Documenting my attempt to cut my energy usage in half.

Saturday, January 14, 2012

Crawlspace Insulation Fail

I recently did a full survey of all the insulation in my crawlspace. I've been under the house on several occasions before but I never really looked at the insulation other than to say "yep, there's some there."

I'm not really sure what inspectors look for before signing off on the different phases of construction, but I have a feeling that when it comes to insulation and crawlspaces, the inspectors just ask the contractor if they insulated the crawlspace and if the contractor says yes, then it passes inspection.

Armed with a flash light and camera I dove in to see what I would find.  Below are a few of the flaws/shortcuts that the contractor took. 

On the north side of the house, there is a just a partial floor joist bay between the band joist and the first floor joist.  Since this is an odd size the easiest thing to do is not install any insulation.

Whenever there are pipes in the way, obviously the best thing to do is to push all of the insulation to one side. 

When you encounter duct work, you must not install any insulation above it.  No one is ever gonna look up there anyway, right?  And when you do put a section of insulation in, you should grab a piece that's 16" wide even though the engineered joists are on 19.2" centers.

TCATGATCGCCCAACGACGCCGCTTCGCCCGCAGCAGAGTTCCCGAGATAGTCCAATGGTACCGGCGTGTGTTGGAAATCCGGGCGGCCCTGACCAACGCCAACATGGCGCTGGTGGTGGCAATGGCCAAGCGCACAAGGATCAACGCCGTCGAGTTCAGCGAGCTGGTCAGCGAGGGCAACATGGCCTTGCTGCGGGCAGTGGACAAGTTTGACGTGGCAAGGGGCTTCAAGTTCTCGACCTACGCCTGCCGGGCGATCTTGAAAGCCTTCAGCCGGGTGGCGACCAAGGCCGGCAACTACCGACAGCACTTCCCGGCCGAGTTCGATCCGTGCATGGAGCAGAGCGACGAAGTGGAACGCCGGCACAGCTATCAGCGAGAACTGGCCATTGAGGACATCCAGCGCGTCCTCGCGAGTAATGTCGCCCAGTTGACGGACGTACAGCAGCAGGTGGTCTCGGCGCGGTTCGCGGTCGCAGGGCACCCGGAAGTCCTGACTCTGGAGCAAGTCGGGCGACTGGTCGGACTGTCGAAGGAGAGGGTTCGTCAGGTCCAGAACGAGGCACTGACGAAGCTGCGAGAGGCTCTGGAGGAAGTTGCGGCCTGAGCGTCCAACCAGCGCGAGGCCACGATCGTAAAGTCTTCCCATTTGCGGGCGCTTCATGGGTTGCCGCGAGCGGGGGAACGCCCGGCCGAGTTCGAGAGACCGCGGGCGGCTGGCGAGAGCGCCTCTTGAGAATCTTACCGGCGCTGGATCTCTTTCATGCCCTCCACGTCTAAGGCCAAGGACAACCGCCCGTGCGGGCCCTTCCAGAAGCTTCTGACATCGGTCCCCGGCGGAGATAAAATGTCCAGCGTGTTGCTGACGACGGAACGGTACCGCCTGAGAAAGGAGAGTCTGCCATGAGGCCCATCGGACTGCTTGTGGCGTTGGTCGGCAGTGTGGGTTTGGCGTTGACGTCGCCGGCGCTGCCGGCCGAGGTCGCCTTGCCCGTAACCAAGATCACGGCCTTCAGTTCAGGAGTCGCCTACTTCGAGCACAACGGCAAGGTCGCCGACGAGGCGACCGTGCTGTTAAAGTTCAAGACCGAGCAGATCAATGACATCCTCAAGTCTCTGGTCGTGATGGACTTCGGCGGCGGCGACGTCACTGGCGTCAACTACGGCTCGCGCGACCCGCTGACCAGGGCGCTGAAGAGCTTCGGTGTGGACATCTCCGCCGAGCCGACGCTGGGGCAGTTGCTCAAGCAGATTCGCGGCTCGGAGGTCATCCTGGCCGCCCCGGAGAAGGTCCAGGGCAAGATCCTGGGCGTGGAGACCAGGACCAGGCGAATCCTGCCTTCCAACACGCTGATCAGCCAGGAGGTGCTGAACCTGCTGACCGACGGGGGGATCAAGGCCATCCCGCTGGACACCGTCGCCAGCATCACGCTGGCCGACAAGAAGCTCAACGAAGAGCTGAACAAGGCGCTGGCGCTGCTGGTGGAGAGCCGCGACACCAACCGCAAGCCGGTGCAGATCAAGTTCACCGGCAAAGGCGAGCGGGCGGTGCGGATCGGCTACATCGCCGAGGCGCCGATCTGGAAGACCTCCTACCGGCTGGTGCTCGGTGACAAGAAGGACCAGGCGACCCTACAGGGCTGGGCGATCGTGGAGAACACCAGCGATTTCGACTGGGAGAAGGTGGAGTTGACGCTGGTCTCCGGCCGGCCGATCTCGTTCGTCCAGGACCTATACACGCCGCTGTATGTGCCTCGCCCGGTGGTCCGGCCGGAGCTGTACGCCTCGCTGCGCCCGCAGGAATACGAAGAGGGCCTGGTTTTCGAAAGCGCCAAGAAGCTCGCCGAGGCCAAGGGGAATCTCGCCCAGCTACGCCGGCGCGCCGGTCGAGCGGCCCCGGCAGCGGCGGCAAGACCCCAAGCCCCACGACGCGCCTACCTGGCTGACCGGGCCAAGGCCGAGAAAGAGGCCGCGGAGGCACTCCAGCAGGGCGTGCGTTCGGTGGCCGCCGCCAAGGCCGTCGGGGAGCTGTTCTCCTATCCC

When you get to the end of a roll and you're 12-14 inches short of making it to the end of the joist bay, it's probably good enough.   On the east side of the house, every single bay was short by about a foot.  Lovely...

On the left side of this picture the exterior wall makes a 45 degree turn and runs right into "it's Miller time".  The end result is a three foot gap.  Notice that the insulation isn't pushed up tight against the sub floor either.  This allows cold air to get another 6-8 feet further in before it finds an insulation hanger that is properly installed.

1 comment:

  1. To take the chill out of a crawl space, it's usually best to insulate the exterior masonry walls rather than the underside of the floor above. That's especially true when heating ducts or pipes pass through the space. Unless there are excessive moisture problems in the crawl space, use unfaced fiberglass batts to insulate the walls; be sure to wear a long-sleeved shirt, gloves, eye protection, and a dust mask when handling the itchy stuff.